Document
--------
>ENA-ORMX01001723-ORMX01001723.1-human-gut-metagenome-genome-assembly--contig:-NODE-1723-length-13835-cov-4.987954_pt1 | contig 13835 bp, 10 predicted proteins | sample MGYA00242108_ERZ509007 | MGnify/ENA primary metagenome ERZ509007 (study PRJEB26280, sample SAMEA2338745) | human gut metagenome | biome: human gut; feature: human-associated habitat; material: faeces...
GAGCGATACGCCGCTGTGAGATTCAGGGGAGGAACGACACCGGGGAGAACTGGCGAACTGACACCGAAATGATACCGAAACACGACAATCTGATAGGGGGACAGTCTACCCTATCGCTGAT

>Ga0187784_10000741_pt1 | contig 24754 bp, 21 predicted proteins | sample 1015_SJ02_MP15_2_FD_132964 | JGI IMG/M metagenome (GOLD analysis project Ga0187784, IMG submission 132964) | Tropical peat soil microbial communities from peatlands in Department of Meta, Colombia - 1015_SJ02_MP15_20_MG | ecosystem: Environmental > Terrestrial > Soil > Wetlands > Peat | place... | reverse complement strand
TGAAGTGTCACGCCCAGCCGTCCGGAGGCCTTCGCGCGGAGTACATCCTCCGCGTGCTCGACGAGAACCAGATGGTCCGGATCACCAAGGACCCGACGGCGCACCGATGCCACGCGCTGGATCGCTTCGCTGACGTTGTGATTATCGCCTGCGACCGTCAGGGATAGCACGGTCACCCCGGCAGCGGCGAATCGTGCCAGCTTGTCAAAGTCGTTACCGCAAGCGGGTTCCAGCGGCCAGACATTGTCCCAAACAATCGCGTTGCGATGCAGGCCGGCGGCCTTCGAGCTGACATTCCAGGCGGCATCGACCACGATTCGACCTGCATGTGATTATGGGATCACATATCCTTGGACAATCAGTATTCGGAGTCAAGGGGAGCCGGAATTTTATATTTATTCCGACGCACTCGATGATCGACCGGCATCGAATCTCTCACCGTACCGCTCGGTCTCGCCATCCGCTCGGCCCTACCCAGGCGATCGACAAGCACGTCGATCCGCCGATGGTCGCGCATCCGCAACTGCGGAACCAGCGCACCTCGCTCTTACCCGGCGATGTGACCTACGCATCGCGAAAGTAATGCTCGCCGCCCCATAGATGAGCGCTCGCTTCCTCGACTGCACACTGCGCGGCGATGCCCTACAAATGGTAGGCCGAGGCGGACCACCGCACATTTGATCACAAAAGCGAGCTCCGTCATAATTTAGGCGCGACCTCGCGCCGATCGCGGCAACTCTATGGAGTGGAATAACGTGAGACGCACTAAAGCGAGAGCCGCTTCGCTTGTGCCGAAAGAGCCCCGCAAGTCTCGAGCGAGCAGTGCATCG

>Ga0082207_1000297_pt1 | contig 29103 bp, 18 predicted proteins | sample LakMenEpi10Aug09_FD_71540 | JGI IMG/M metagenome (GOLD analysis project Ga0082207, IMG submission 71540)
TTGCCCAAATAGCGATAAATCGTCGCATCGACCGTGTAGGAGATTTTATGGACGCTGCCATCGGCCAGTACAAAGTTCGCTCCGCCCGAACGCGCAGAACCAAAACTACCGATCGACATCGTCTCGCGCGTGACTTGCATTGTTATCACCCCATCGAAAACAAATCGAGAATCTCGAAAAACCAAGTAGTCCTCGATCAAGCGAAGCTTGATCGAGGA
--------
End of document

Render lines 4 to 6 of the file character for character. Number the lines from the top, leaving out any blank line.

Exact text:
TGAAGTGTCACGCCCAGCCGTCCGGAGGCCTTCGCGCGGAGTACATCCTCCGCGTGCTCGACGAGAACCAGATGGTCCGGATCACCAAGGACCCGACGGCGCACCGATGCCACGCGCTGGATCGCTTCGCTGACGTTGTGATTATCGCCTGCGACCGTCAGGGATAGCACGGTCACCCCGGCAGCGGCGAATCGTGCCAGCTTGTCAAAGTCGTTACCGCAAGCGGGTTCCAGCGGCCAGACATTGTCCCAAACAATCGCGTTGCGATGCAGGCCGGCGGCCTTCGAGCTGACATTCCAGGCGGCATCGACCACGATTCGACCTGCATGTGATTATGGGATCACATATCCTTGGACAATCAGTATTCGGAGTCAAGGGGAGCCGGAATTTTATATTTATTCCGACGCACTCGATGATCGACCGGCATCGAATCTCTCACCGTACCGCTCGGTCTCGCCATCCGCTCGGCCCTACCCAGGCGATCGACAAGCACGTCGATCCGCCGATGGTCGCGCATCCGCAACTGCGGAACCAGCGCACCTCGCTCTTACCCGGCGATGTGACCTACGCATCGCGAAAGTAATGCTCGCCGCCCCATAGATGAGCGCTCGCTTCCTCGACTGCACACTGCGCGGCGATGCCCTACAAATGGTAGGCCGAGGCGGACCACCGCACATTTGATCACAAAAGCGAGCTCCGTCATAATTTAGGCGCGACCTCGCGCCGATCGCGGCAACTCTATGGAGTGGAATAACGTGAGACGCACTAAAGCGAGAGCCGCTTCGCTTGTGCCGAAAGAGCCCCGCAAGTCTCGAGCGAGCAGTGCATCG

>Ga0082207_1000297_pt1 | contig 29103 bp, 18 predicted proteins | sample LakMenEpi10Aug09_FD_71540 | JGI IMG/M metagenome (GOLD analysis project Ga0082207, IMG submission 71540)
TTGCCCAAATAGCGATAAATCGTCGCATCGACCGTGTAGGAGATTTTATGGACGCTGCCATCGGCCAGTACAAAGTTCGCTCCGCCCGAACGCGCAGAACCAAAACTACCGATCGACATCGTCTCGCGCGTGACTTGCATTGTTATCACCCCATCGAAAACAAATCGAGAATCTCGAAAAACCAAGTAGTCCTCGATCAAGCGAAGCTTGATCGAGGA